My Investing Journey: A conservative approach towards small caps 0 comments
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Is conservative small-caps an oxymoron? Traditionally small caps are associated with high risks and hence high potential rewards --- they are the favourites of retail investors who do not have the money or the patience to play the blue chips; occasionally one will be picked out from the masses, by virtue of consistent growth or promising business model, by institutional managers who will accummulate and soon other fund managers will herd and bring about an upward re-rating of the stock --- this is the holy grail for all small cap investors. On the other hand, without the necessary critical mass and support, many other small caps tend to fade into obscurity and illiquidity, removing any exit strategies for the unfortunate holder: that is the bane of small cap investing.
There sure were. At the start of 2001, as I considered the stocks I had been investing in the past, it became clear that I might have been buying the wrong stocks. Why was I buying stocks that were making losses, and then hope to reap the (presumably) huge rewards that would come when the red ink turned blue? The problem with this approach was that firstly, earnings momentum once established was hard to break; secondly, stock price could have gone down so substantially while waiting for earnings to recover that even if it did a two- or three-bagger after the latter actually recovered the investor might not even have got back his original investment; thirdly, I was still a relative rookie investor and did not have the feel of fundamental industry trends, nor the ready access to resources to find these out, in order to establish whether the company's earnings turning point had been reached. In short, I was bottom-fishing without knowing the technical details: was my line long enough, was the bait suitable for the fish etc.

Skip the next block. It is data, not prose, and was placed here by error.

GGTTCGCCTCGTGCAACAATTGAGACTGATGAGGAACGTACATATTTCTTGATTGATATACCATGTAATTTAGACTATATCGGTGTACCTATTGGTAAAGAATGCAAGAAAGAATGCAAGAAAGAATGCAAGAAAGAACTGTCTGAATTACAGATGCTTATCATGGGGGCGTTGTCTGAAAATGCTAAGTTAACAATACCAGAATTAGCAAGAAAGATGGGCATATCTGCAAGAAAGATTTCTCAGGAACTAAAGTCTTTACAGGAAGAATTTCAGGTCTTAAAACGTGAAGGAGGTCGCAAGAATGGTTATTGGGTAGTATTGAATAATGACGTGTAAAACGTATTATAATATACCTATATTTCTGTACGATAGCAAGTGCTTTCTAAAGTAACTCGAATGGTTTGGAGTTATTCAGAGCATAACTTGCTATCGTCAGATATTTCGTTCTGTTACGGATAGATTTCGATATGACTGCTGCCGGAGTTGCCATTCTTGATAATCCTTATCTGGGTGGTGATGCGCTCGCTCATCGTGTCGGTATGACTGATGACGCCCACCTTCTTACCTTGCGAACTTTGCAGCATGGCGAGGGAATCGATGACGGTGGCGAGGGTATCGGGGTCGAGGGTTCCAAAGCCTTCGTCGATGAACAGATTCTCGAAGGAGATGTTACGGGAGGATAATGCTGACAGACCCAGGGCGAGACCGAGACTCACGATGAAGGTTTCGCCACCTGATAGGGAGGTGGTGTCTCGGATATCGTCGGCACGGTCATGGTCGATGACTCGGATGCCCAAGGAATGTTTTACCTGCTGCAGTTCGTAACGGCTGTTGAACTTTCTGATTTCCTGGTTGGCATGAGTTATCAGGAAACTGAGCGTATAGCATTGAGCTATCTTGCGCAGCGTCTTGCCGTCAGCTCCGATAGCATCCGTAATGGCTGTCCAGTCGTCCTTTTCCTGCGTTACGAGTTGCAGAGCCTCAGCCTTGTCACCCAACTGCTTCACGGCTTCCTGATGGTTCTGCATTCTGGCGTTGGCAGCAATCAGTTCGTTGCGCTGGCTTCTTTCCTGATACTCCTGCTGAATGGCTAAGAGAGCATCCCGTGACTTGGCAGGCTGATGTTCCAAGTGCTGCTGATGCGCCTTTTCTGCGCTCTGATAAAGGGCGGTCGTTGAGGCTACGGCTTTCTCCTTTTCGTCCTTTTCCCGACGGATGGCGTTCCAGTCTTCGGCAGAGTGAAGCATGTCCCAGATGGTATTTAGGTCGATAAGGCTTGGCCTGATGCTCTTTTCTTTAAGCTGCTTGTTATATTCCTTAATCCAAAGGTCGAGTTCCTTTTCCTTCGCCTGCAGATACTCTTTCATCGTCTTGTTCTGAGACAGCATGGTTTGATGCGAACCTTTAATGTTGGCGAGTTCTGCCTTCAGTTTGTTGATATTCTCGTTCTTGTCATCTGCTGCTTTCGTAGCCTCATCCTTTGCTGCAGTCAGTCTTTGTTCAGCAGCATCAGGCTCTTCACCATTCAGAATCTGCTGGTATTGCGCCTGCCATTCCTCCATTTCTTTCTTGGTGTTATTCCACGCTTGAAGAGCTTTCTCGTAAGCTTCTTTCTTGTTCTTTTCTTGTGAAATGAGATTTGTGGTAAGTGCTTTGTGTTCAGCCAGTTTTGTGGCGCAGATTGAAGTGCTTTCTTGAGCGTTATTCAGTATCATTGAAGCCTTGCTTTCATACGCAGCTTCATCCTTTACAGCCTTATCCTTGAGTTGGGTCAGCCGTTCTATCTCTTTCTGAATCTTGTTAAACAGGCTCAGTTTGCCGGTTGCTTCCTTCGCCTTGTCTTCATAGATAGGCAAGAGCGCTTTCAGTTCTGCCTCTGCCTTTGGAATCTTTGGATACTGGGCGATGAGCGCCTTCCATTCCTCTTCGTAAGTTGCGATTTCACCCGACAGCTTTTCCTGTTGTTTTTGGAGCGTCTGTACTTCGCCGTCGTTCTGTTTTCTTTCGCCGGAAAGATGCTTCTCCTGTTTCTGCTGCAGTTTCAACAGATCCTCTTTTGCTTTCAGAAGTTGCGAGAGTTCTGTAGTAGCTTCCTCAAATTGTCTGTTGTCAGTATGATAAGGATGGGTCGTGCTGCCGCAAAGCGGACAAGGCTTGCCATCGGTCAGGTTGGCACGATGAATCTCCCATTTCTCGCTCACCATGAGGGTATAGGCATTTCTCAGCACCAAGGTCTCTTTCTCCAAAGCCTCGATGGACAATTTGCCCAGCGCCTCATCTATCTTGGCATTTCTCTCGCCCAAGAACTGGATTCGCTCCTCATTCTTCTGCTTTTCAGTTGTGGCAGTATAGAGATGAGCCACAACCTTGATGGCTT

Indeed, I should be investing in recognised small-caps with a history of steady if not growing earnings --- that indicated a stable and profitable industry niche (my business vocabulary was improving) and good management. Stable and growing earnings tended to follow its steady upward trend in the absence of major disturbances. If there were major disturbances in the Force, then the stock had to go down with the falling tide --- however, its strong underlying fundamentals, as outlined by the hitherto steady earnings, should ensure a strong spring (or bungee, they call it) effect when things cleared. Hence associated to this approach was holding power, something I had believed in from the start and still hold true to this day. A good dividend payout had also become important in my new approach --- I had come across the DCF (discounted cash flow) method of valuing stocks and felt that if cash flow to the investor was how they valued stocks theoretically, then obviously (1) the free cash flow should increase proportionately with declared profit, and (2) the company had to show me the money through dividends in order to justify the stock valuation.
I would have liked to be able to ally my approach with an understanding of the intrinsics of business trends. However, it was impossible for a newbie investor to figure out the dynamics of each industry --- it probably takes both work experience and investing experience to integrate over time for one to form a consistent world view of the business world. As it was, I parlayed my training in Accounting (an option taken in university) into reading accounting statements to sieve out small cap stocks with the above parameters --- consistent and growing earnings, good dividend yield, steady cash flow. This formed my conservative approach to picking small cap stocks, a very simple approach indeed.